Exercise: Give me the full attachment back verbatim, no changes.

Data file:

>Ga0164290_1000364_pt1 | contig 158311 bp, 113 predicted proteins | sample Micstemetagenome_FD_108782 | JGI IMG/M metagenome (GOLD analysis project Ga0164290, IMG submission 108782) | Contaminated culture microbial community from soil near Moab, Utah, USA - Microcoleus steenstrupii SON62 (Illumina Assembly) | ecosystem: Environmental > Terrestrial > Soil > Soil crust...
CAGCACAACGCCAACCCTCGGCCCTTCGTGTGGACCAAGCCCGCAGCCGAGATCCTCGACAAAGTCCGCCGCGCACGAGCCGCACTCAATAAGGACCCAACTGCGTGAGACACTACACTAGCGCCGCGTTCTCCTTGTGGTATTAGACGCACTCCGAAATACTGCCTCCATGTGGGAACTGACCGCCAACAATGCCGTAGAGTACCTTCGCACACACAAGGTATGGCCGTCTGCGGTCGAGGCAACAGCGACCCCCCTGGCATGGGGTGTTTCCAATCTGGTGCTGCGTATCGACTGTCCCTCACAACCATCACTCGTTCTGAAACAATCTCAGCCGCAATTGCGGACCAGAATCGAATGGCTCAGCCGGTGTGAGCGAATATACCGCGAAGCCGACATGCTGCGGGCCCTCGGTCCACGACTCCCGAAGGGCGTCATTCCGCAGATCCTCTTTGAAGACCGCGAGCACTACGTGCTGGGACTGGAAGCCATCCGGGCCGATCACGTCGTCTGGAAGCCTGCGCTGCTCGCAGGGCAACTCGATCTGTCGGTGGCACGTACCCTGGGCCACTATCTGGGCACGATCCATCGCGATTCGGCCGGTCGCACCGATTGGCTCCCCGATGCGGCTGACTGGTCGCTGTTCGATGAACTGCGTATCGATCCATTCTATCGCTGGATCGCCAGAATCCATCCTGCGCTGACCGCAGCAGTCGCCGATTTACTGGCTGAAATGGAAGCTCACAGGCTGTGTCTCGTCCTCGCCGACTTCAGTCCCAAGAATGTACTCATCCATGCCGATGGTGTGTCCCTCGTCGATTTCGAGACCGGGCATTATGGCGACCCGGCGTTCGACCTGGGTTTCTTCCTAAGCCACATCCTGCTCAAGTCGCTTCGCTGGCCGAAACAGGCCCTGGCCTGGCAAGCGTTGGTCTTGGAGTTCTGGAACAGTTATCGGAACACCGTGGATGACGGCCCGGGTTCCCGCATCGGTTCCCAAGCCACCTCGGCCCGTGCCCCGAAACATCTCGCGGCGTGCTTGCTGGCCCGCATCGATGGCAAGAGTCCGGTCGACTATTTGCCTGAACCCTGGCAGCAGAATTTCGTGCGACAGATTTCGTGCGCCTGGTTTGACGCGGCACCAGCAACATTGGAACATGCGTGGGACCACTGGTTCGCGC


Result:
>Ga0164290_1000364_pt1 | contig 158311 bp, 113 predicted proteins | sample Micstemetagenome_FD_108782 | JGI IMG/M metagenome (GOLD analysis project Ga0164290, IMG submission 108782) | Contaminated culture microbial community from soil near Moab, Utah, USA - Microcoleus steenstrupii SON62 (Illumina Assembly) | ecosystem: Environmental > Terrestrial > Soil > Soil crust...
CAGCACAACGCCAACCCTCGGCCCTTCGTGTGGACCAAGCCCGCAGCCGAGATCCTCGACAAAGTCCGCCGCGCACGAGCCGCACTCAATAAGGACCCAACTGCGTGAGACACTACACTAGCGCCGCGTTCTCCTTGTGGTATTAGACGCACTCCGAAATACTGCCTCCATGTGGGAACTGACCGCCAACAATGCCGTAGAGTACCTTCGCACACACAAGGTATGGCCGTCTGCGGTCGAGGCAACAGCGACCCCCCTGGCATGGGGTGTTTCCAATCTGGTGCTGCGTATCGACTGTCCCTCACAACCATCACTCGTTCTGAAACAATCTCAGCCGCAATTGCGGACCAGAATCGAATGGCTCAGCCGGTGTGAGCGAATATACCGCGAAGCCGACATGCTGCGGGCCCTCGGTCCACGACTCCCGAAGGGCGTCATTCCGCAGATCCTCTTTGAAGACCGCGAGCACTACGTGCTGGGACTGGAAGCCATCCGGGCCGATCACGTCGTCTGGAAGCCTGCGCTGCTCGCAGGGCAACTCGATCTGTCGGTGGCACGTACCCTGGGCCACTATCTGGGCACGATCCATCGCGATTCGGCCGGTCGCACCGATTGGCTCCCCGATGCGGCTGACTGGTCGCTGTTCGATGAACTGCGTATCGATCCATTCTATCGCTGGATCGCCAGAATCCATCCTGCGCTGACCGCAGCAGTCGCCGATTTACTGGCTGAAATGGAAGCTCACAGGCTGTGTCTCGTCCTCGCCGACTTCAGTCCCAAGAATGTACTCATCCATGCCGATGGTGTGTCCCTCGTCGATTTCGAGACCGGGCATTATGGCGACCCGGCGTTCGACCTGGGTTTCTTCCTAAGCCACATCCTGCTCAAGTCGCTTCGCTGGCCGAAACAGGCCCTGGCCTGGCAAGCGTTGGTCTTGGAGTTCTGGAACAGTTATCGGAACACCGTGGATGACGGCCCGGGTTCCCGCATCGGTTCCCAAGCCACCTCGGCCCGTGCCCCGAAACATCTCGCGGCGTGCTTGCTGGCCCGCATCGATGGCAAGAGTCCGGTCGACTATTTGCCTGAACCCTGGCAGCAGAATTTCGTGCGACAGATTTCGTGCGCCTGGTTTGACGCGGCACCAGCAACATTGGAACATGCGTGGGACCACTGGTTCGCGC